My mother grew up within sight of St. Ann’s. It was her family church. Whenever we visited, we had to go to church on Sunday. It would be treasonous to do otherwise. We didn’t go often at home, so I couldn’t understand why we had to go whenever we visited our grandparents. “But Mom,” I whined one day when I didn’t feel like going, “we never go to church when we’re home!”

My grandmother’s ears perked up like a fox who’d just spied a delicious rabbit with a limp at the edge of the forest. Easy prey. “You don’t go to church back in Moncton?,” she asked, incredulous at our family’s heathenish tendencies. Meanwhile, my mother (who my grandmother couldn’t see from her vantage point) was giving me looks that could kill, waving her arms and motioning for me to stop talking right that instant or risk losing some of my favourite body parts.

Let’s just say that on the ferry ride back to New Brunswick, I stayed away from the railings on the deck in case a certain mother decided to get revenge for me getting her in trouble with her own mother! I’m not sure if I could have conquered the Northumberland Strait after falling off a ferry.

St Anns
St. Ann’s Church in Hope River, P.E.I., was home to the venerable St. Ann’s Lobster Suppers for 50 years. Click on the photo for a larger version. (Image courtesy of Facebook.)

Our family went to St. Ann’s ‍Lob‍‍ster Suppers a number of times over the years and always enjoyed it. The brains behind the operation was their one-time parish priest Rev. Denis Gallant. “Father Denis,” as he was commonly known, had a booming voice and a commanding personality (including an ego to match!) – and I don’t think he ever met a mirror he didn’t like, either. He would come to visit my grandparents from time to time and would get the best chair in the house as he sat back with a cigarette and pontificated about something or other.

But big personalities often have big ideas, and St. Ann’s ‍Lobster Suppers certainly was a great success over the years, sometimes serving up to 1,000 meals per night. Everything was homemade by locals and the friendly Island customer service kept people coming back for years.

Eventually, however, others started to copy the format and eventually eclipsed St. Ann’s success with spacious, bright dining halls with windows – unlike St. Ann’s which held its ‍lob‍‍ster suppers downstairs in a cramped church basement located down a flight of stairs. Over the years, St. Ann’s just couldn’t compete with more modern facilities that cropped up here and there, including the very popular New Glasgow ‍Lobster Suppers just a few kilometres down the road.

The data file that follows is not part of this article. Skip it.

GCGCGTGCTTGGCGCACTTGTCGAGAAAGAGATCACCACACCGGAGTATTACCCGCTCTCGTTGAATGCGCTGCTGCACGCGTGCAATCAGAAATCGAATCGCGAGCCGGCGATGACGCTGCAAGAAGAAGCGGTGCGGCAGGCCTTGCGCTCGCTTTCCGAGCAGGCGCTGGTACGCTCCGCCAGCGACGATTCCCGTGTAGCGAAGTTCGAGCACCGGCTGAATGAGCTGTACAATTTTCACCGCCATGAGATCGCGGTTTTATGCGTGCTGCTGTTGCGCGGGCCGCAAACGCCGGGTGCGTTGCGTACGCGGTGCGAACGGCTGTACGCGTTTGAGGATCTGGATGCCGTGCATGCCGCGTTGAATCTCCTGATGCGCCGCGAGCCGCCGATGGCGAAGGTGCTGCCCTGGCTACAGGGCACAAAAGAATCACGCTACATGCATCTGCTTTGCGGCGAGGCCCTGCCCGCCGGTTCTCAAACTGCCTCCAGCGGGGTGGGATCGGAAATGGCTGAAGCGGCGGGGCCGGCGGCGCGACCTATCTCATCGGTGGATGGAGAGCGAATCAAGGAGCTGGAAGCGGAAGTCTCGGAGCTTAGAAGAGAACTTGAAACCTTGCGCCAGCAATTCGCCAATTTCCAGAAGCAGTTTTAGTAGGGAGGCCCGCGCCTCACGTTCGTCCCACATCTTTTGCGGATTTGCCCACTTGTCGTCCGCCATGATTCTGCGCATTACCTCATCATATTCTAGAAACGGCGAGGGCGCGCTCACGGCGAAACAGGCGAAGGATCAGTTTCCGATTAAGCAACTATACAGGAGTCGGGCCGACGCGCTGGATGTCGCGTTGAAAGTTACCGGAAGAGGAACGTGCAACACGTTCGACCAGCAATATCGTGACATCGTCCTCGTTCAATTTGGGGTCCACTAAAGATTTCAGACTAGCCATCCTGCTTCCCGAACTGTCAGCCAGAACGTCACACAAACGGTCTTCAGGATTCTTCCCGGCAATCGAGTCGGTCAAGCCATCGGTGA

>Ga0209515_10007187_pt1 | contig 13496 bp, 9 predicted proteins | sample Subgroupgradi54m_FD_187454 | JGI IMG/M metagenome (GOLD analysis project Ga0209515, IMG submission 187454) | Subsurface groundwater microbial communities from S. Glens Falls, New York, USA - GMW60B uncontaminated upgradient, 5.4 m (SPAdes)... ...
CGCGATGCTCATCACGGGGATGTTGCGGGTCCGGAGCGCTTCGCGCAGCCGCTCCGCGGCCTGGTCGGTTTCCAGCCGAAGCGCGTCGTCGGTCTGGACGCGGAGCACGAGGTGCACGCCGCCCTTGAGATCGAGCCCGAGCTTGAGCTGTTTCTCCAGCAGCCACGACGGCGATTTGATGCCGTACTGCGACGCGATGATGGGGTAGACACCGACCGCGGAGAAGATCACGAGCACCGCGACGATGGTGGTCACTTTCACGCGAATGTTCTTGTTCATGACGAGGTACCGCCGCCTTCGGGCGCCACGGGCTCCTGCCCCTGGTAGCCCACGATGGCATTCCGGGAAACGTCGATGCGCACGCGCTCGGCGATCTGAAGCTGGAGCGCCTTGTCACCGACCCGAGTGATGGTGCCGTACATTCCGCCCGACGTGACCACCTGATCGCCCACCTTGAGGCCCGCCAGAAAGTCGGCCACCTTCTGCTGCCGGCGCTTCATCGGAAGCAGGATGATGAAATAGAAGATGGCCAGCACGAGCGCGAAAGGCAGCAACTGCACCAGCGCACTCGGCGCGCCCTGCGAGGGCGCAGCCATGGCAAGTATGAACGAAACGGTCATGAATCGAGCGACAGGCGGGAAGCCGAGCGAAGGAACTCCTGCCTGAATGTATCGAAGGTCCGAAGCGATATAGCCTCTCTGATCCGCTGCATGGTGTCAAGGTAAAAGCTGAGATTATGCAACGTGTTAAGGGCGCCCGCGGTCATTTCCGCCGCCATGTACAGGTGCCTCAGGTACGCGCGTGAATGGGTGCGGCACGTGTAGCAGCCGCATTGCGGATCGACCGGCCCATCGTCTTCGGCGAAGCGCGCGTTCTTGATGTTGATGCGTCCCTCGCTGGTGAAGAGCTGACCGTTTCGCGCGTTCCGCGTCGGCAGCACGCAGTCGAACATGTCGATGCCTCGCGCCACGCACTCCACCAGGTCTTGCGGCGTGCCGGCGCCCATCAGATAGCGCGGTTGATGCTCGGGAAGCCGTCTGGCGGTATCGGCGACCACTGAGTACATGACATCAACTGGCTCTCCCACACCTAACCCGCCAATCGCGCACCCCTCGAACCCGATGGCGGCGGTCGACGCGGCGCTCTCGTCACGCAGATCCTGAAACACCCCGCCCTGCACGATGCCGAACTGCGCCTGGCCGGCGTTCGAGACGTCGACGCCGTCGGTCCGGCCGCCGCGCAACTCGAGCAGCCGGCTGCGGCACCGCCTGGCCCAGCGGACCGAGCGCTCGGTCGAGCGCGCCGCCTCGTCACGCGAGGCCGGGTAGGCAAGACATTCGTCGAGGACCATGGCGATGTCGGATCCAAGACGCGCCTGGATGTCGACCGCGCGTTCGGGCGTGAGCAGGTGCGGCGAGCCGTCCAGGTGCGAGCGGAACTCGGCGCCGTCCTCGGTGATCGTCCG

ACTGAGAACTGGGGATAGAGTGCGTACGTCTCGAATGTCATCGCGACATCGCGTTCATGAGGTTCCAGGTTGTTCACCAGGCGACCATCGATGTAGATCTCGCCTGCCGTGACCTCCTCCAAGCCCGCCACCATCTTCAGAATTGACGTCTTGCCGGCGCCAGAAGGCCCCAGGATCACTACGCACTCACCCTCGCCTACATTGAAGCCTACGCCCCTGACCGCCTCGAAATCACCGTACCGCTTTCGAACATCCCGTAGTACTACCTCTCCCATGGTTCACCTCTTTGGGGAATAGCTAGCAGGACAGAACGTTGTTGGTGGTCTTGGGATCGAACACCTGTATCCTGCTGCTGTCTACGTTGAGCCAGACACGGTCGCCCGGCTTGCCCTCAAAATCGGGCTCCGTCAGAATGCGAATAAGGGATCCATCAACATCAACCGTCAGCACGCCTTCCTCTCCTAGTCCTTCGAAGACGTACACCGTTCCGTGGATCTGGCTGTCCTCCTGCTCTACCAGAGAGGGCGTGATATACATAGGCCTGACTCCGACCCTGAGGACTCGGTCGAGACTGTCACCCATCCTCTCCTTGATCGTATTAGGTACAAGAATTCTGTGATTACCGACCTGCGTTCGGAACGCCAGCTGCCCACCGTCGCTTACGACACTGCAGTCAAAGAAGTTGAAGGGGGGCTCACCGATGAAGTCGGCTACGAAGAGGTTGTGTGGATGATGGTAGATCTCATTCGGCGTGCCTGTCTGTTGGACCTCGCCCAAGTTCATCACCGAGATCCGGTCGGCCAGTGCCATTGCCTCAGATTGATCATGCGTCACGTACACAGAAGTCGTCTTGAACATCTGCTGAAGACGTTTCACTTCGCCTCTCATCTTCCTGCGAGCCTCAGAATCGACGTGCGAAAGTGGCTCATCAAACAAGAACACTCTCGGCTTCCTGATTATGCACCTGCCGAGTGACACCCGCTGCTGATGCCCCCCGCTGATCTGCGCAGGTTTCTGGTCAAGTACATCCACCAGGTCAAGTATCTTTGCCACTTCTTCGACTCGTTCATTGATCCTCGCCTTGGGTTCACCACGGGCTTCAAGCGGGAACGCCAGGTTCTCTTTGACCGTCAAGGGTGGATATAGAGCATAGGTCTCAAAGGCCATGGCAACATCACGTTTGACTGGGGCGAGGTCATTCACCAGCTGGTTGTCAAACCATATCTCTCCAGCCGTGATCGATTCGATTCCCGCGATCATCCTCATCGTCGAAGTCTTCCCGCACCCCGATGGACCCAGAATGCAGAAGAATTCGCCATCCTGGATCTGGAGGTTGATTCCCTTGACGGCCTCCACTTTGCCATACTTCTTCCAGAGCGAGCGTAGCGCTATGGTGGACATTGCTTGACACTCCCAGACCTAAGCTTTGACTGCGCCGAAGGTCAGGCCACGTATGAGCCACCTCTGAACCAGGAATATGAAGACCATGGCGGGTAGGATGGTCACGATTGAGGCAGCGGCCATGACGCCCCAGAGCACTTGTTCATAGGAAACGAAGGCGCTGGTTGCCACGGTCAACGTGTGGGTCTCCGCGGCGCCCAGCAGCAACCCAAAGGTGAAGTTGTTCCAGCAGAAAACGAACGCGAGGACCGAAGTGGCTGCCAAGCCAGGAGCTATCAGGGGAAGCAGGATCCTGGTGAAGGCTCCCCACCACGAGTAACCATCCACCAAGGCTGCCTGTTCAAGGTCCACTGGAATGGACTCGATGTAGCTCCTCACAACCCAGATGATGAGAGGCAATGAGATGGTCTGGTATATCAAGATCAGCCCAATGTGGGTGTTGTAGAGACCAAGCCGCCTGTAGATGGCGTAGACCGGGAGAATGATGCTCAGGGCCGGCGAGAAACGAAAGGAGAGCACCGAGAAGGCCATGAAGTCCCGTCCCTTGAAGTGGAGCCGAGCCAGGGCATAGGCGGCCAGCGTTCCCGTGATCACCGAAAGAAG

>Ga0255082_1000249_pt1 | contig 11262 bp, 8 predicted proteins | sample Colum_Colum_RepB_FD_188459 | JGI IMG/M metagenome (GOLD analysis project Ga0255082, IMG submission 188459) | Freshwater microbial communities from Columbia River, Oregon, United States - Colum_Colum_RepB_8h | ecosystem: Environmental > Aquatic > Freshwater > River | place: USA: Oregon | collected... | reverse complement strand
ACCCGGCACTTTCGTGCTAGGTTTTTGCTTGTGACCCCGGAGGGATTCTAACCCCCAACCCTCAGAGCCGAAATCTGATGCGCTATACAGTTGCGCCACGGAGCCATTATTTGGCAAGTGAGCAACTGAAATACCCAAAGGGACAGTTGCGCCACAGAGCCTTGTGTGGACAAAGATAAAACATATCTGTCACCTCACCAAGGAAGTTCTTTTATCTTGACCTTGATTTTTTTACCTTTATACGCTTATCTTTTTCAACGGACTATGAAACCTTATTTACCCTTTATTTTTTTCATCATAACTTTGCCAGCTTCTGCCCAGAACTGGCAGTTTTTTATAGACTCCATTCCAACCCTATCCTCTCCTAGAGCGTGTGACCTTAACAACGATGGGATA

As an adult, I avoided St. Ann’s and would opt for the much more spacious and less claustrophobic New Glasgow ‍Lobster Suppers instead. My grandmother would turn over in her grave if she knew. At the end of my days, in fact, she’ll likely be standing at the end of that tunnel of light and shaking her finger at me for having abandoned St. Ann’s in favour of ‘the enemy.’

My strongest memory of St. Ann’s ‍Lobster Suppers was when a family member had a bit too much wine during a visit and got slightly tipsy. At one point, they fell off their chair, causing the organ player providing live entertainment to start singing, “Show me the way to go home; I’m tired and I want to go to bed; I had a little drink about an hour ago; And it’s gone right to my head.” I heard my father tell that story for years afterwards, coupled with much laughter.

In any industry, there are always pioneers. St. Ann’s ‍Lobster Suppers was that for P.E.I. for many years, and I’m sure it attracted its fair share of patrons from New Brunswick every summer. The delicious desserts were made from scratch, as were the rolls, potato salad, coleslaw and everything else. Unfortunately, it just couldn’t keep up with the times, but the many memories made there by 50 years’ worth of tourists are definitely a lasting legacy.

With the demise of St. Ann’s, though, at least I can now eat at the New Glasgow ‍Lobster Suppers without feeling my grandmother on my shoulder saying,“ Tsk! Tsk! Tsk!”

Food Depot launches 30 Days of Community Caring Campaign for 2014 holiday season

fooddepotToday, Food Depot Alimentaire announced the support of several groups and organizations in conjunction with their annual 30 Days of Community Caring Campaign which kicked off today and ends on Dec. 20.

Over the next 30 days, a number of activities will take place in the community with the shared goal of raising food and funds in support of the Christmas box program along with sustaining FDA operations throughout the winter months.

Christmas and the cold winter months create additional costs to low-income families who must turn to food banks for assistance in helping them juggle this financial burden. In past years, FDA would be approached by various organizations on an individual basis to provide assistance. These individual offers of support are now joined together under one huge effort known as the 30 Days of Community Caring Campaign.